The most accessible of Uganda’s major rainforests, Kibale is home to remarkable 13 primate species, including the much localised red colobus and L’Hoest’s monkey. Kibale’s major attraction, however, is the opportunity to track habituated chimps- these delightful apes, more closely related to humans than to any other living creature, are tremendous fun to watch as they squabble and play in fruiting trees. A net work of shady forest trails provides much to delight botanists and butterfly lovers, while birders are in for a treat with 335 species recorded including the endemic prirogrine’s ground thrush. The elusive forest elephant, smaller and hirer than its savannah counterpart, moves seasonally into the developed part of the park, while other terrestrial mammals include buffalo, giant forest hog and a half dozen antelope species.
Size: It covers approximately 795sq km.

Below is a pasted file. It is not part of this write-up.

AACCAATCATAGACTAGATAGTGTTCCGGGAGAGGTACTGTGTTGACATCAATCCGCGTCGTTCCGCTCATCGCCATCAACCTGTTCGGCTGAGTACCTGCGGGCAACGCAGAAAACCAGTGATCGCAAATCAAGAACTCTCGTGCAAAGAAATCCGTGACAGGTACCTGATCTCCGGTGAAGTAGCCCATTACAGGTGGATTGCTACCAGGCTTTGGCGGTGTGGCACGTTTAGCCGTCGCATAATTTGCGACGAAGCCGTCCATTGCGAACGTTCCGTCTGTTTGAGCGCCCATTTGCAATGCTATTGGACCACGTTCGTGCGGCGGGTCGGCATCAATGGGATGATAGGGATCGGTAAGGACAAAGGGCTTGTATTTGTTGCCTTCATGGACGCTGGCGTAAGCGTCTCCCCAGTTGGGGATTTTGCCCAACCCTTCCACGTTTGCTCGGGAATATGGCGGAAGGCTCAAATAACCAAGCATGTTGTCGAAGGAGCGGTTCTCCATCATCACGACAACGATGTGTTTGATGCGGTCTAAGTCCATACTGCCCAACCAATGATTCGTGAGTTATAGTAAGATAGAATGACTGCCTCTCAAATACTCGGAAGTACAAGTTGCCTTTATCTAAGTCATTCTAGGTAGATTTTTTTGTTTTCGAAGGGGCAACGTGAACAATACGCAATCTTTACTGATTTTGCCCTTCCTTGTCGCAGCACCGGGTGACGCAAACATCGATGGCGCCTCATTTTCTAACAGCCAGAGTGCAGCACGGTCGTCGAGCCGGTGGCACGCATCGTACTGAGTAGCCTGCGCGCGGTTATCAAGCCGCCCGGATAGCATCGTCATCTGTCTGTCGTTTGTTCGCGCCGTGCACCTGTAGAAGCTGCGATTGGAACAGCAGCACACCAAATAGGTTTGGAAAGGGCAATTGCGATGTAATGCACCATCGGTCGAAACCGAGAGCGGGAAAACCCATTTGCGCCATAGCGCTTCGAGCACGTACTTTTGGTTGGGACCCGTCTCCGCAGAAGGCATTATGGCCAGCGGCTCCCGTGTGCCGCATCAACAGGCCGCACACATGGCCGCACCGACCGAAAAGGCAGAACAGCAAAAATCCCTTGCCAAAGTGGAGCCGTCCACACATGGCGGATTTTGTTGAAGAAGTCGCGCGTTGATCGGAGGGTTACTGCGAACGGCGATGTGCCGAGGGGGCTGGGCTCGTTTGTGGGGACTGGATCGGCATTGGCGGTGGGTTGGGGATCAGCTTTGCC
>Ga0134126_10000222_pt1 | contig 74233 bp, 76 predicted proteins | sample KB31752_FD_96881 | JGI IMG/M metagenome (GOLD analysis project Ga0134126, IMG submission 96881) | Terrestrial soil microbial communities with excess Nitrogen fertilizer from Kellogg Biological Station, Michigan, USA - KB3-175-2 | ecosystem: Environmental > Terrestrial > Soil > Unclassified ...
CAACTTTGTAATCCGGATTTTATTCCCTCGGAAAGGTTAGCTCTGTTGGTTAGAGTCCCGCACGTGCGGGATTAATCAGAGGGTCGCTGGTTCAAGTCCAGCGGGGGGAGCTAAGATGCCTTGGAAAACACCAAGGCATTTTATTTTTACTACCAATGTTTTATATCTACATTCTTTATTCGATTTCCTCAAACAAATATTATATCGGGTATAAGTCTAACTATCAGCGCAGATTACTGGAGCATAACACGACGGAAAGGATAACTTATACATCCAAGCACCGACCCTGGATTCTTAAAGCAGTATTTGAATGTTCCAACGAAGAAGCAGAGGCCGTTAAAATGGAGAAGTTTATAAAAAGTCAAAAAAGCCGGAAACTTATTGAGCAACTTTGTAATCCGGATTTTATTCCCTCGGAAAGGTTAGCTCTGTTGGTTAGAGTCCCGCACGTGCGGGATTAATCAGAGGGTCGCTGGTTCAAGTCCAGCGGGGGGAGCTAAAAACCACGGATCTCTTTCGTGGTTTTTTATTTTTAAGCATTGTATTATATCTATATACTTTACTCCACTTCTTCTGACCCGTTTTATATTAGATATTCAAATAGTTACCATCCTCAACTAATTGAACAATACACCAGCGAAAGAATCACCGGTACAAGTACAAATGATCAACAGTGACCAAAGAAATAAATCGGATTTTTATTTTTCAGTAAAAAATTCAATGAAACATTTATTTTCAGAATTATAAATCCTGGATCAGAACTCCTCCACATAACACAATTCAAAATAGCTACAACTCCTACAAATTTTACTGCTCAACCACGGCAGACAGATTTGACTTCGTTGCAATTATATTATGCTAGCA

Location: In the west, near Fort Portal.
How to get there: Fort portal lies 320km from Kampala along a newly surfaced road, or an hour’s drive from Kasese (near QENP). Kanyanchue visitors centre 35km from For Portal is reached via a dirt road and is accessible on public transport.
Activities: Chimp tracking and other guided forest walks, even night walks. Birders shouldn’t miss Bigodi wetland sanctuary, a superb community development fringing the park. A field of beautiful Crater Lakes lies between Fort Portal and Kibale Forest.
When to visit: Any time of the year.
Where to Stay: Affordable bandas and campsites at Kanyanchu, with a luxury tented camp and up-market lodge nearby. Budget lodges at Bigodi, the Crater Lakes, and Fort Portal.